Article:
Thursday, 12 November 2009

A dogs life in India

Probably the sadest thing for me about this part of India, or probably most of India, is the condition of the dogs. Here the dogs are seen as pests, or at least treated as such. Most dogs here are literally starving to death. Their population is controlled simply by the amount of food they can find - and by road traffic accidents. No one cares if they die of starvation. When they come begging they are chased away with stones. When a motor vehicle approaches a dog in the road it does not alter its path. In fact on two occasions I have witnessed dogs being specifically targeted by motor-bikers.

Yesterday I saw a puppy laying dead beside the road. Today I saw crows eating it. This evening as I ate my thali a dog saw me eating and started to beg. I looked at it and could see that it was no different to the dogs that we have at home. Yet so different was its life. At home the dogs are proud and often think they are head of the family 'pack'. This dog had no place of its own to protect. It had no job. It was edgy and nervous - looking out for the next attack from a dog or a human. Yet at the same time, as it edged closer, its whole body expressed longing. Although all it wanted was a little food, you could see, that given a good home, it was capable of so much affection. This was an animal full of feelings and was caperble of giving so much love and devotion.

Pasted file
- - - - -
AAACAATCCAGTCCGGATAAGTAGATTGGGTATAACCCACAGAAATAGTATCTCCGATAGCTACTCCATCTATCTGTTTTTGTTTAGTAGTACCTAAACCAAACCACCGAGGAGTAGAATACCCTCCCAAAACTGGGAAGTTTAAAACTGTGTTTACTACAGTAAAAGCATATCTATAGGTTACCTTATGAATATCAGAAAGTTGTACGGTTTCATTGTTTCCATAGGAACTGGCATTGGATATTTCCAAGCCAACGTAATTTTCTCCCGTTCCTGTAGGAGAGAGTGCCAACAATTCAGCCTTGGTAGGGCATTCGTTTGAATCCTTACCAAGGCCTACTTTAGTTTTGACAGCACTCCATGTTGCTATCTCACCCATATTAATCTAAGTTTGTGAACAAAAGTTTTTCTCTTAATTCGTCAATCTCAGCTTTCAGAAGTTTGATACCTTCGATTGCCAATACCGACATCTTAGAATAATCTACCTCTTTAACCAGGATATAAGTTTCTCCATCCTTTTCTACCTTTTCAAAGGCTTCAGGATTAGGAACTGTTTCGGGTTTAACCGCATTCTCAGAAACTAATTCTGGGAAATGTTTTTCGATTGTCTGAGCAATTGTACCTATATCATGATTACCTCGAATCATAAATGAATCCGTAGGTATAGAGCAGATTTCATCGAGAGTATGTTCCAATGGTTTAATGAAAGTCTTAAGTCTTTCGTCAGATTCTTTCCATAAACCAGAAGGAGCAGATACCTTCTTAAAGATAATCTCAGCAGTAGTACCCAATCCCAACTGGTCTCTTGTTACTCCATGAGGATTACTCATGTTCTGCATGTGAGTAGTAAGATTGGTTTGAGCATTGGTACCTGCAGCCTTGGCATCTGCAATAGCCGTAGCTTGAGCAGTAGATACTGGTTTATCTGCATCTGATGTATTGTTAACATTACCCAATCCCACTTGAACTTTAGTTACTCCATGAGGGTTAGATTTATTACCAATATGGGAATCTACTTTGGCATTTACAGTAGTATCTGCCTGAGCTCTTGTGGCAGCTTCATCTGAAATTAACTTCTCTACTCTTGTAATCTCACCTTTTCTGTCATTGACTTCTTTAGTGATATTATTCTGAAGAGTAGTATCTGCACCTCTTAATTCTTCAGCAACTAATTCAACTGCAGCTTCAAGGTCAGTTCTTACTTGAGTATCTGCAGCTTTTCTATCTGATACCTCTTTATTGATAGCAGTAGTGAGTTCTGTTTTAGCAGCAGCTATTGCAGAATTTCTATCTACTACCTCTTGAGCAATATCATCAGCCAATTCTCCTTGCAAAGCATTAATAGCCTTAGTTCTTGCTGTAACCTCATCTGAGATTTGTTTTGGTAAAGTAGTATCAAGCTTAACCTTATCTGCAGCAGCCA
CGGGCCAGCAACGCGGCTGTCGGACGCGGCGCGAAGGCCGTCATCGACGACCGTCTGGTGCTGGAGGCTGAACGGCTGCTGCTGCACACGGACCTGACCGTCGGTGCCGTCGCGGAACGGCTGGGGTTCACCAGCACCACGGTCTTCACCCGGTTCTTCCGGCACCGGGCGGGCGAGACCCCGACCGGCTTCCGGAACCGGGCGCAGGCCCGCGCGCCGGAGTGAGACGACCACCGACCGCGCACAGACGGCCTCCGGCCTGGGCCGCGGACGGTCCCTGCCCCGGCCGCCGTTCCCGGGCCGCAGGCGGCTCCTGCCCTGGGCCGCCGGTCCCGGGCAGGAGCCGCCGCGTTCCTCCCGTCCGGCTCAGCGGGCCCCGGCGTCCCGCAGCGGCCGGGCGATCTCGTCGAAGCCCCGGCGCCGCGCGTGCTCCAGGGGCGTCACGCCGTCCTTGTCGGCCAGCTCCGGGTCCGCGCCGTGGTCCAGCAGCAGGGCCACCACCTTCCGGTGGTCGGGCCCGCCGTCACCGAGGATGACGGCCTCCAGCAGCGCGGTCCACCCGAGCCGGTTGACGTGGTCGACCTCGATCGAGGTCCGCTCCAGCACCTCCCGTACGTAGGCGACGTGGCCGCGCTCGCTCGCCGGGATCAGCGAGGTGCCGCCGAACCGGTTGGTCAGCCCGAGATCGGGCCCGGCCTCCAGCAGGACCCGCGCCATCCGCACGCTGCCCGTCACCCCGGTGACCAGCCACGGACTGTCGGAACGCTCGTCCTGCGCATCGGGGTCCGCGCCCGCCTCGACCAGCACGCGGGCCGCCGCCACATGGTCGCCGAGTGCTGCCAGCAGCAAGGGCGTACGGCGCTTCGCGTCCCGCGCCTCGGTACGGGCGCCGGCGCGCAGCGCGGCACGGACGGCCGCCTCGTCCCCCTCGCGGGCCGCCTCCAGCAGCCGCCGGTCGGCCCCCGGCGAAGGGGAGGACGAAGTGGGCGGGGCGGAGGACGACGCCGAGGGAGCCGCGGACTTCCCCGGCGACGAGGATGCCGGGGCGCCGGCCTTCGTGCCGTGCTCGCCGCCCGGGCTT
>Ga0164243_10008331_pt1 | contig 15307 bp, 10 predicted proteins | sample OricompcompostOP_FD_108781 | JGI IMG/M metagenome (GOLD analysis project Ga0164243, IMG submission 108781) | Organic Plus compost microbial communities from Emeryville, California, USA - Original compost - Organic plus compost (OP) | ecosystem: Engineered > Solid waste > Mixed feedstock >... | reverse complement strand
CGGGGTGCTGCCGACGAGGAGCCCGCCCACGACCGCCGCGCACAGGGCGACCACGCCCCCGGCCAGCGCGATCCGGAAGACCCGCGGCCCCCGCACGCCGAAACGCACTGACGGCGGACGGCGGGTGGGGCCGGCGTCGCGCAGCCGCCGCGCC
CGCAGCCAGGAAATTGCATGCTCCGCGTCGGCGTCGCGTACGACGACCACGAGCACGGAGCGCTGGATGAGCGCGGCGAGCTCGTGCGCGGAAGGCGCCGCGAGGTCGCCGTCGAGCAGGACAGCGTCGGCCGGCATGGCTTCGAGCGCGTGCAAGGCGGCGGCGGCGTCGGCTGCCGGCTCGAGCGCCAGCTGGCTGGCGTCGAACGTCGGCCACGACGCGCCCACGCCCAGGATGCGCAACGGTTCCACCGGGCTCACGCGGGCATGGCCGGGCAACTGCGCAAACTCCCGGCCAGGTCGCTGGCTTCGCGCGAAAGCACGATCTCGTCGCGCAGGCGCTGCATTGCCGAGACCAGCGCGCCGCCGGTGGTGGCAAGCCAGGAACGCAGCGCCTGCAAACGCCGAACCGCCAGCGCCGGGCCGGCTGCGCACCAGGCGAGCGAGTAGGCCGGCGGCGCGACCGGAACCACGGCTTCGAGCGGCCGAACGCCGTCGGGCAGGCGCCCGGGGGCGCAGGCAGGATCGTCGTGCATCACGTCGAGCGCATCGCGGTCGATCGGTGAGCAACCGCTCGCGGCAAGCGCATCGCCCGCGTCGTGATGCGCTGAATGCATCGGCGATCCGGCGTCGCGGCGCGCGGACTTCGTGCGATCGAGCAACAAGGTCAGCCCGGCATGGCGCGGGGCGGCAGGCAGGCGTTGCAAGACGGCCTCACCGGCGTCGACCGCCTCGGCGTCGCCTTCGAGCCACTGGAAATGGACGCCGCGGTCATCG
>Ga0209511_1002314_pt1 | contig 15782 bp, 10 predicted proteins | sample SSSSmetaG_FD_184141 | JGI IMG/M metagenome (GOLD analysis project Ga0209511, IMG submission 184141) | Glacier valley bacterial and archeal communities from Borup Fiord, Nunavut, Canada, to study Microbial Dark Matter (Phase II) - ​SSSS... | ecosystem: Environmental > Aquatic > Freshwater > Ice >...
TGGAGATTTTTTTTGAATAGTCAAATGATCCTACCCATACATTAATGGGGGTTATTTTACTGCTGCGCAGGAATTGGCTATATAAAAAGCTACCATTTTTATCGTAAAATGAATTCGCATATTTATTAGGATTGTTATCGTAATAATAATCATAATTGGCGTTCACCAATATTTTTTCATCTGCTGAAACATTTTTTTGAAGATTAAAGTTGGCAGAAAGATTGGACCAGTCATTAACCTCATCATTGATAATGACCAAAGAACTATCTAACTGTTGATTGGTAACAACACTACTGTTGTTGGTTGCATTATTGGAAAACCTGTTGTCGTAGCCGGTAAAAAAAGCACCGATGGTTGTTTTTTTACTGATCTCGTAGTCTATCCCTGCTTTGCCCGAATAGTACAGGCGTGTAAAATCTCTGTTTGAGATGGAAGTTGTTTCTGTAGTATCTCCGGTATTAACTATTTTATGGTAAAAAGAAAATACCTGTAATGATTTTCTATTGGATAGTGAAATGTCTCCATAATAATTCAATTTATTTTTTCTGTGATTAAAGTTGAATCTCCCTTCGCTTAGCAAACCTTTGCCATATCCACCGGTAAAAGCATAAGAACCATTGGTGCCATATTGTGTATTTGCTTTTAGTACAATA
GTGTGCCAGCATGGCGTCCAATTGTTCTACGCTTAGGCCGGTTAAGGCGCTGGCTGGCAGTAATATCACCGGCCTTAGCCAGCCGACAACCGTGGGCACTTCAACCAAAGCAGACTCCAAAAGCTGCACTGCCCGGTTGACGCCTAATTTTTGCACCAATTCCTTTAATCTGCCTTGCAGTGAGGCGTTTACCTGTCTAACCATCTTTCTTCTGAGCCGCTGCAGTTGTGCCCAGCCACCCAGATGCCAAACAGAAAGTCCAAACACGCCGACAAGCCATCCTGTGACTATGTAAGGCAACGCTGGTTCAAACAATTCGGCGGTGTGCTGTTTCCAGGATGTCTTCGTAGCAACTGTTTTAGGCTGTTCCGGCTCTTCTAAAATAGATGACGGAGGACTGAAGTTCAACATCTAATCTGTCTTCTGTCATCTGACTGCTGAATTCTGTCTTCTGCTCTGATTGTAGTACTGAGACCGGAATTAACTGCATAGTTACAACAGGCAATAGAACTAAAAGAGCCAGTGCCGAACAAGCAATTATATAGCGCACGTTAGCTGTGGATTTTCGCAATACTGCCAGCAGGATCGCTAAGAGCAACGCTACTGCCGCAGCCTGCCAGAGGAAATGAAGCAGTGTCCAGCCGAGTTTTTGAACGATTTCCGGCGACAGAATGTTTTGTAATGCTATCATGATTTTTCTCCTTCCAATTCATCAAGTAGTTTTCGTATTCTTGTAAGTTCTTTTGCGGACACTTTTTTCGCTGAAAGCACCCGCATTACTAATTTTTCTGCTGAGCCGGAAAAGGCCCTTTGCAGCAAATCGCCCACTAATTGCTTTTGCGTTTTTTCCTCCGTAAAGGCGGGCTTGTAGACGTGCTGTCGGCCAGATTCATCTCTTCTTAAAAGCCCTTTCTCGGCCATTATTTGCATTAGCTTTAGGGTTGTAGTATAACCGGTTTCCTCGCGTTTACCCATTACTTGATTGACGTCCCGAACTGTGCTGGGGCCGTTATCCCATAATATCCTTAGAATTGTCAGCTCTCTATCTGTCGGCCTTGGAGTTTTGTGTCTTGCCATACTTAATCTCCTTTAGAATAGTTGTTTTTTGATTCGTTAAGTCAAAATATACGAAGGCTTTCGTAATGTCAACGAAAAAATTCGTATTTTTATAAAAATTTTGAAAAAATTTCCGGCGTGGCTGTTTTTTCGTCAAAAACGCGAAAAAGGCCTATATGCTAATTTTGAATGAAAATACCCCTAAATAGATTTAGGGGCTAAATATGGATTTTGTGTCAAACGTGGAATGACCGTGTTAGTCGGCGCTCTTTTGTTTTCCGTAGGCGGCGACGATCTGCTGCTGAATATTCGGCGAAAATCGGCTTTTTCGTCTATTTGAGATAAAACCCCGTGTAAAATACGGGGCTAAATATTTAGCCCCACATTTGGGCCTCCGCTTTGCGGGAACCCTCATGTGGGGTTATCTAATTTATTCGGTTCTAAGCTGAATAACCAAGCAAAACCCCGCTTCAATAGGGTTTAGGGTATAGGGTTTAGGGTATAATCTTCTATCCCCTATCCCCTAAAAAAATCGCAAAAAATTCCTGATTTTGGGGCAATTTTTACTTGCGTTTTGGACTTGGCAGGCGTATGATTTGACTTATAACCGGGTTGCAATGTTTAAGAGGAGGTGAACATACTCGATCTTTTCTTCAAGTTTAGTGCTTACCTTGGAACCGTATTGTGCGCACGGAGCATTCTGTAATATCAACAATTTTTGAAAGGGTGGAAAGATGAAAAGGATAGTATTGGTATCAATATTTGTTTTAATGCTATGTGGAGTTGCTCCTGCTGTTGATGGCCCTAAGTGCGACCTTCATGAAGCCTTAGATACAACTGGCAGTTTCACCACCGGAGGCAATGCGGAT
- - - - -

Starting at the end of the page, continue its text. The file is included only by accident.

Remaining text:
The next moment the animal was rudely shoed away and it dashed into a dark corner with its tail between its legs. No, wait. Its tail had always been between its legs. How could such faithful animals have been bred to be dependent on us and then be caste into the gutter?

What should I have done? What should I do? If I feed them I will reduce their suffering a little while I am here. When I am gone they'll probably be worse off than before. If other people feed them and don't prevent them from reproducing there will be more strays and more hungry mouths to feed. I have no easy means of talking to the locals about this. If I could, what should I say? Even with all the wealth in the region from the sugar plantations the poorest people are finding it difficult to survive. There are many tractors but and few jobs. There is no room for feelings in a mechanical world.

1 comment:

  1. I think the problem of the dogs is mainly a suburban problem. My impression is that in the centre of Phaltan the dogs look slightly better fed and in the countryside I have now seen many dogs that look happy and have healthy looking fur. I guess the difference with the country dogs is that they are not homeless/stray.